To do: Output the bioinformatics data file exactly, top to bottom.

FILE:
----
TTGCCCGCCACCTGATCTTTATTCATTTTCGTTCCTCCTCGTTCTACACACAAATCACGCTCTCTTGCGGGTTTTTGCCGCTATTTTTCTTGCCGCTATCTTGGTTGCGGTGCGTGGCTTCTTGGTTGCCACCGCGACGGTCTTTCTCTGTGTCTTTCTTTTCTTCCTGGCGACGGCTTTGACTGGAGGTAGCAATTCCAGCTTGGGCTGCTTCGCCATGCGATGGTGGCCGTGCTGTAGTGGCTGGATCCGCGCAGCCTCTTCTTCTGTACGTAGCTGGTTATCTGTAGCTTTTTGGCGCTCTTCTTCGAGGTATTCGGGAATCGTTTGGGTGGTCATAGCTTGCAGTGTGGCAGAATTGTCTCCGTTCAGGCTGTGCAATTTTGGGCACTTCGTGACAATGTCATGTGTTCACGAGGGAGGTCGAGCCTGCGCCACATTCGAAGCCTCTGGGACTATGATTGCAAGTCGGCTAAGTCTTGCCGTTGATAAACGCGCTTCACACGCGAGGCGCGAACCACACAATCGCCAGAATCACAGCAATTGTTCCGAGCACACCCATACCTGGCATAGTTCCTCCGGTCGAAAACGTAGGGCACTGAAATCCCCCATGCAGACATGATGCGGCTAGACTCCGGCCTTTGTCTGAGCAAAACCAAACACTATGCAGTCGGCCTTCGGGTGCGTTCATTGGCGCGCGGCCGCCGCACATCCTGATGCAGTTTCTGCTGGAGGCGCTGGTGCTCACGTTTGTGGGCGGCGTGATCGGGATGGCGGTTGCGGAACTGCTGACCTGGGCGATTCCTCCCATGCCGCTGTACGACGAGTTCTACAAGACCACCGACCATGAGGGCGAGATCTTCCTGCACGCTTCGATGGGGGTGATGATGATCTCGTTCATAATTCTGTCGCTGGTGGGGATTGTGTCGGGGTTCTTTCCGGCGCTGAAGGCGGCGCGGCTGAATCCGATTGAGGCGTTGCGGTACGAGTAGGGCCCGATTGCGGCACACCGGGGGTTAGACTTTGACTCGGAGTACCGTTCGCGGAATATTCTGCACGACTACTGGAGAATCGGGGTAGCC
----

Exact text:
TTGCCCGCCACCTGATCTTTATTCATTTTCGTTCCTCCTCGTTCTACACACAAATCACGCTCTCTTGCGGGTTTTTGCCGCTATTTTTCTTGCCGCTATCTTGGTTGCGGTGCGTGGCTTCTTGGTTGCCACCGCGACGGTCTTTCTCTGTGTCTTTCTTTTCTTCCTGGCGACGGCTTTGACTGGAGGTAGCAATTCCAGCTTGGGCTGCTTCGCCATGCGATGGTGGCCGTGCTGTAGTGGCTGGATCCGCGCAGCCTCTTCTTCTGTACGTAGCTGGTTATCTGTAGCTTTTTGGCGCTCTTCTTCGAGGTATTCGGGAATCGTTTGGGTGGTCATAGCTTGCAGTGTGGCAGAATTGTCTCCGTTCAGGCTGTGCAATTTTGGGCACTTCGTGACAATGTCATGTGTTCACGAGGGAGGTCGAGCCTGCGCCACATTCGAAGCCTCTGGGACTATGATTGCAAGTCGGCTAAGTCTTGCCGTTGATAAACGCGCTTCACACGCGAGGCGCGAACCACACAATCGCCAGAATCACAGCAATTGTTCCGAGCACACCCATACCTGGCATAGTTCCTCCGGTCGAAAACGTAGGGCACTGAAATCCCCCATGCAGACATGATGCGGCTAGACTCCGGCCTTTGTCTGAGCAAAACCAAACACTATGCAGTCGGCCTTCGGGTGCGTTCATTGGCGCGCGGCCGCCGCACATCCTGATGCAGTTTCTGCTGGAGGCGCTGGTGCTCACGTTTGTGGGCGGCGTGATCGGGATGGCGGTTGCGGAACTGCTGACCTGGGCGATTCCTCCCATGCCGCTGTACGACGAGTTCTACAAGACCACCGACCATGAGGGCGAGATCTTCCTGCACGCTTCGATGGGGGTGATGATGATCTCGTTCATAATTCTGTCGCTGGTGGGGATTGTGTCGGGGTTCTTTCCGGCGCTGAAGGCGGCGCGGCTGAATCCGATTGAGGCGTTGCGGTACGAGTAGGGCCCGATTGCGGCACACCGGGGGTTAGACTTTGACTCGGAGTACCGTTCGCGGAATATTCTGCACGACTACTGGAGAATCGGGGTAGCC